Hot or Not?
I am a fan of warm yoga… I love the feeling of a good sweat and I always feel more flexible when the room is heated up but some classes just get too hot. Hot yoga makes me feel accomplished, like I just finished a great run… although, I have always wondered whether it is truly a better workout than your average yoga class.
If you have never been to a hot yoga class before, picture a room heated to about 104°F with no breeze, your hands sliding out from underneath you and your neighbors sweat dripping onto your mat.
The safety of hot yoga depends on your fitness level and health, but one of the greatest benefits is that hot yoga pushes me to focus on my breath more than usual. At times during the class, I find myself wondering why I decided to take the class as I try to sneak a peak at the clock while in downward facing dog. At this point, I am forced to clear my mind and come back to the present moment. It is that mental strength that I am trying to gain from my yoga practice and carry into my everyday life.
Hot yoga is also great for detoxification and clearing out toxins from your skin. I always love the feeling of a great sweat and believe that it leaves my skin looking and feeling clearer. Yoga also provides me with the opportunity to spend time completely at peace, without my cell phone or any of life’s many other distractions.
As mentioned earlier before, yoga in general is great for meditation purposes. Many people do not realize that it takes a great amount of practice to be able to clear your mind for an entire practice. Rather than creating a to-do list in your head during a yoga class, you should be entirely present and focused on your breath and your body. I usually try to set an intention at the beginning of my practice to always retreat back to deep breathing anytime I find myself worried or looking for a way out of a pose. It is my overall goal to apply this practice to my daily life. Any time I am faced with a stressful situation, I hope to be able to calm my mind and body using the same techniques.
There has not been much research done on hot yoga, until now. Dr. Brian Tracy, an exercise scientist at Colorado State University has recently completed two experiments on the physical effects of Bikram yoga. Bikram yoga involves completing a strict series of poses over a period of 90 minutes in a room heated to about 104°F.
In Dr. Tracy’s first experiment, with healthy but not sedentary young adults with no yoga experience, he found that after eight weeks and 24 Bikram sessions the study participants showed some modest increases in strength and muscle control, a big improvement in balance and a slight drop in body weight.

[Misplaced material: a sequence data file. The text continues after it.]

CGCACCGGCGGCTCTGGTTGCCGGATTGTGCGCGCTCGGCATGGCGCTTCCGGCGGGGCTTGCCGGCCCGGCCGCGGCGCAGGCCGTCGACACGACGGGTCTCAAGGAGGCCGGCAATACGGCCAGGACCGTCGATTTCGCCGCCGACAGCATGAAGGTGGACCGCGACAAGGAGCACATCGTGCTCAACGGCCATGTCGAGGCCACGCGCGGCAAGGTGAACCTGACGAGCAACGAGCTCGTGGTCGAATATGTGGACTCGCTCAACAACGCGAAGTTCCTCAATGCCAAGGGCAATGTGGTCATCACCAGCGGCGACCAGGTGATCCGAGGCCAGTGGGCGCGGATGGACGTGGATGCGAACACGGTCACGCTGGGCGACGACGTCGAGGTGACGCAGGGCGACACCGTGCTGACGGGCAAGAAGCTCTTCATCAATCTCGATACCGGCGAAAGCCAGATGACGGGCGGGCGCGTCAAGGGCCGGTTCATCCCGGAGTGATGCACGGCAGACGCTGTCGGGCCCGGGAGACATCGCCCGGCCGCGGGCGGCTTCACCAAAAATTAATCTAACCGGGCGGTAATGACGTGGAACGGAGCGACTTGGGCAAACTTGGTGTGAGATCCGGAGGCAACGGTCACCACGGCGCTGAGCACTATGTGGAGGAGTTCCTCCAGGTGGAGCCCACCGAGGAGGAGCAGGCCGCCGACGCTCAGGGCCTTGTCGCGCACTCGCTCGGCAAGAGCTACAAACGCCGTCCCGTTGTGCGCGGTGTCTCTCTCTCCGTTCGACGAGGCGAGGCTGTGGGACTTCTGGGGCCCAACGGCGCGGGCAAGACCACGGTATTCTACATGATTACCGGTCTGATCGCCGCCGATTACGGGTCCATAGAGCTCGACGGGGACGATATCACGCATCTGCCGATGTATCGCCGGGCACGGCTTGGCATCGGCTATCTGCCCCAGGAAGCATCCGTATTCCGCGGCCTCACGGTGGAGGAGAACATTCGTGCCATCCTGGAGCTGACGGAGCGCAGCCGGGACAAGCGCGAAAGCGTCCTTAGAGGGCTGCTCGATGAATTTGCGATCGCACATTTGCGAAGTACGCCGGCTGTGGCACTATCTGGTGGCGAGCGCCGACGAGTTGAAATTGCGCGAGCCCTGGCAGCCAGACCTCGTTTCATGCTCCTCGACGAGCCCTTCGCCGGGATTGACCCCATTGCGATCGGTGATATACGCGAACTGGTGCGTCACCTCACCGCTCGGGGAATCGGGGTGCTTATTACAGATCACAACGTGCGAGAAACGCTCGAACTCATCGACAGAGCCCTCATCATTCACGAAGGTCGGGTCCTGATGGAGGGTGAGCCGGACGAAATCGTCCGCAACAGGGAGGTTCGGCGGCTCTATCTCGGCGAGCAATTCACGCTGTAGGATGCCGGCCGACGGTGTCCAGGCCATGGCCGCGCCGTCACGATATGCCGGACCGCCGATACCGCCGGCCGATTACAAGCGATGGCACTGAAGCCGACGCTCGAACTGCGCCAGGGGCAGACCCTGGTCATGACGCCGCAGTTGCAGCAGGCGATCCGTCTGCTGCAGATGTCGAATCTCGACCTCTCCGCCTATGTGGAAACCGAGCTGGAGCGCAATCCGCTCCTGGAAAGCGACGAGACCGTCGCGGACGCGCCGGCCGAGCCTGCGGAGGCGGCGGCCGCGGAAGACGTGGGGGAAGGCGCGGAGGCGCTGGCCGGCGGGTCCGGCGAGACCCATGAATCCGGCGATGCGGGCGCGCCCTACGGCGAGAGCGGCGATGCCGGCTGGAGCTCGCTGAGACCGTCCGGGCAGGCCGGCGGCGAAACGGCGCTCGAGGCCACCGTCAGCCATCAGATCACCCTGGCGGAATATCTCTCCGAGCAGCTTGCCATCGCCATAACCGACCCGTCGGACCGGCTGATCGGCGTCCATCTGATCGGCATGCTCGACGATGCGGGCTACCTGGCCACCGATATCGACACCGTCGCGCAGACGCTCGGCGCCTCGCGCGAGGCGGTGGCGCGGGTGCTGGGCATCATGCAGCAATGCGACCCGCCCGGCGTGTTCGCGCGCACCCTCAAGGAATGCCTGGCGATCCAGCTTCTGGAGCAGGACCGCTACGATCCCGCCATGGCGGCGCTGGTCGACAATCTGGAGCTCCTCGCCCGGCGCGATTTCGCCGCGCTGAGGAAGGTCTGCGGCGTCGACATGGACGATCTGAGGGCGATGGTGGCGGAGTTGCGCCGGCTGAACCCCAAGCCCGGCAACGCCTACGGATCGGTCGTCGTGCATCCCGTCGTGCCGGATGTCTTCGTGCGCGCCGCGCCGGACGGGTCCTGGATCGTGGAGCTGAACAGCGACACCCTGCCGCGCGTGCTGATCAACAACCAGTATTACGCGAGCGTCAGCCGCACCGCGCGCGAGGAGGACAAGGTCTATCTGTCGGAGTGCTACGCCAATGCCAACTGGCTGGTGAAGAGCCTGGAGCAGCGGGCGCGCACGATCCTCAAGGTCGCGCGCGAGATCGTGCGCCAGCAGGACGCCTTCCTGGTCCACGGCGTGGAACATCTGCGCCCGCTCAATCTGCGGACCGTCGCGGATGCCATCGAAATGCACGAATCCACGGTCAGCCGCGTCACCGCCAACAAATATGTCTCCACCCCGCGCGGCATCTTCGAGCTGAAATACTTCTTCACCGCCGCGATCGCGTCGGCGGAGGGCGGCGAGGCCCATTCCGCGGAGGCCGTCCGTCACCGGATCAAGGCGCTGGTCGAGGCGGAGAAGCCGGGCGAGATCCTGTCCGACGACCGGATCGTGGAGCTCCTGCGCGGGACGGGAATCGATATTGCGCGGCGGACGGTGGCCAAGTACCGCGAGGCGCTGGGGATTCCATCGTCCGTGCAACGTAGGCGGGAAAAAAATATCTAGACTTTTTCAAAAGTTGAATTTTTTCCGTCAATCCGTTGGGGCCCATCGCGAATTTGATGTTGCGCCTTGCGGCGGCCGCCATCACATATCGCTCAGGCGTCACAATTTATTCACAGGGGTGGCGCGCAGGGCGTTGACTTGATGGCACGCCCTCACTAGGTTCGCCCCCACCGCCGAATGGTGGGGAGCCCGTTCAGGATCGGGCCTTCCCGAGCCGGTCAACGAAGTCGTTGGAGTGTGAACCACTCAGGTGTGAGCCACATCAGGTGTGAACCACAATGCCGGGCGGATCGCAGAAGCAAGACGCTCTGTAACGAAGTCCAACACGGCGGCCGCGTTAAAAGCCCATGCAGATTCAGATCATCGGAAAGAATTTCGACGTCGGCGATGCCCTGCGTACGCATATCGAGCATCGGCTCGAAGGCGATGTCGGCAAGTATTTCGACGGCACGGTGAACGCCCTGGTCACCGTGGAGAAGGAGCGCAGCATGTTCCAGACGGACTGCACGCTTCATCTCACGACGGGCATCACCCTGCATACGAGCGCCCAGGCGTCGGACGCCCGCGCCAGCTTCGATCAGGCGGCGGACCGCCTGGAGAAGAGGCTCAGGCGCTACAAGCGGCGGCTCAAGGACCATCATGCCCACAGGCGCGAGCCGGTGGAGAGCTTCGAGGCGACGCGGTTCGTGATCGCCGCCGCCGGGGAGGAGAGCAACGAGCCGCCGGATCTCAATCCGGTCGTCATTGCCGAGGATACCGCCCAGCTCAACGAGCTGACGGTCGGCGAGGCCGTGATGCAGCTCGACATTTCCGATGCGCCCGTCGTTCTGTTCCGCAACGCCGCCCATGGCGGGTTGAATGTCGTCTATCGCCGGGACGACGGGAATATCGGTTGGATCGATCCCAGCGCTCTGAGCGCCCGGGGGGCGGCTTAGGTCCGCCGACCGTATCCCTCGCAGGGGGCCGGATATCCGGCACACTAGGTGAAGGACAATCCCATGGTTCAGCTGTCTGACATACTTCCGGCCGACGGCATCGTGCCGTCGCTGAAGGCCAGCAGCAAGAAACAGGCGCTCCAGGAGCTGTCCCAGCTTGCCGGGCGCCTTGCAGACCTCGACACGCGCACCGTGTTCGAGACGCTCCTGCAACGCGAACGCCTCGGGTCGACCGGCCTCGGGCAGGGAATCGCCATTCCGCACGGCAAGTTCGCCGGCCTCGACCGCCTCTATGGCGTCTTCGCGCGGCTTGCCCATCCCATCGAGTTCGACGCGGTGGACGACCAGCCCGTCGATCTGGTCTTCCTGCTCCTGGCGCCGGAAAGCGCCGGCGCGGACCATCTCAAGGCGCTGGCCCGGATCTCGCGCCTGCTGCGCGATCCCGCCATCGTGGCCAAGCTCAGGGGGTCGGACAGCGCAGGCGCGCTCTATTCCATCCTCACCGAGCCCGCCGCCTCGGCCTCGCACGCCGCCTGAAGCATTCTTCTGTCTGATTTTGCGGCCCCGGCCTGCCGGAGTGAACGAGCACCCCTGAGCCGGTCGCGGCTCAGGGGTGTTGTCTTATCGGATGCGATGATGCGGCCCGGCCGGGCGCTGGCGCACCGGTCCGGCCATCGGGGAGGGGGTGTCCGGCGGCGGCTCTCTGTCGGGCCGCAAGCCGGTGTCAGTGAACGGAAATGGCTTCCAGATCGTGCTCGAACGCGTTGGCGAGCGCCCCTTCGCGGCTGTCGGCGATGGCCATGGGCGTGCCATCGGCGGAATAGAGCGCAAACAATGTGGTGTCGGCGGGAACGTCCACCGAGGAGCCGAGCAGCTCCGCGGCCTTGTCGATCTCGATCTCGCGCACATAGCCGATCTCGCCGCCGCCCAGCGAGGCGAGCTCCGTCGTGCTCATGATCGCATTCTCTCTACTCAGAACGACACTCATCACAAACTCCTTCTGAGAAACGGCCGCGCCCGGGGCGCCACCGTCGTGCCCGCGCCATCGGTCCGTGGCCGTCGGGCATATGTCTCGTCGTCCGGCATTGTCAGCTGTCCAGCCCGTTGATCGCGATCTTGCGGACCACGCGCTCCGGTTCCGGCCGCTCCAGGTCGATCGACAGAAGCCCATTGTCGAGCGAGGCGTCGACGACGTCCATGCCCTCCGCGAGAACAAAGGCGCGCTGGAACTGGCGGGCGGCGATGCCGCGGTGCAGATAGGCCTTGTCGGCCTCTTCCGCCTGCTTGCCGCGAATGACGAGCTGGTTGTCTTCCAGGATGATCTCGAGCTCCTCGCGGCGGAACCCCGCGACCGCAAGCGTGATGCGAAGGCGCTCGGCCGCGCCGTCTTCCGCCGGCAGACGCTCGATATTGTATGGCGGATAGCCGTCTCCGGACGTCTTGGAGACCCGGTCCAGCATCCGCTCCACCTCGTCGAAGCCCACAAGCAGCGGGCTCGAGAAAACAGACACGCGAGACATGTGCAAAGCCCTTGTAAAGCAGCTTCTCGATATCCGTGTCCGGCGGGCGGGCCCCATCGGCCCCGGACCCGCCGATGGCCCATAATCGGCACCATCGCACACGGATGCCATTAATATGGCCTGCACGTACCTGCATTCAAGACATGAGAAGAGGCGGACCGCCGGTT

I think that the expectation to lose weight from a hot yoga class is one of the biggest misconceptions. When I am done with a hot yoga class, I feel like I just completed a very hard workout or long run, when in reality, I don’t think that it is truly burning that many calories. While yoga can be a great workout, it seems as though it is not the best alternative to exercise for weight loss purposes.
In Dr. Tracy’s second experiment, the heart rate, body temperatures and energy expenditures of the yogi’s were measured during a typical Bikram session. From this data, it was concluded that their heart rate and body temperature obviously increased significantly but the number of calories burned were similar to walking briskly.
Unfortunately, it seems as though the heat plays a big part in the perception of how intense the workout really is. There has not been any known research on the long-term effects of hot yoga practice or how individuals with heart defects or conditions may react to the conditions. From these results however, it appears that there is no known measurable danger associated with hot yoga.
Hot yoga does have potential dangers that go along with it, as well. From experience, I would avoid being right under the heater, as it can get very hot in the middle of the class. Hydration is extremely important beforehand, as well as during and after the class. If you ever feel dizzy, light-headed or nauseous, do not feel embarrassed to leave the room for a minute or two to cool down. Drinks with electrolytes may help to prevent dehydration during the class as your body is sweating out not only the water that you are taking in, but also sodium and potassium.
Hot yoga is not for everyone but I am an advocate myself! Always check with your physician or health care provider before taking a hot yoga class.
Overall, it does show benefits in increased flexibility, mental concentration, detoxification and increased strength but there are a few potential dangers including dehydration, nausea, dizziness, muscle cramps and more.
“What you think, you become. What you feel, you attract. What you imagine, you create.” -Buddha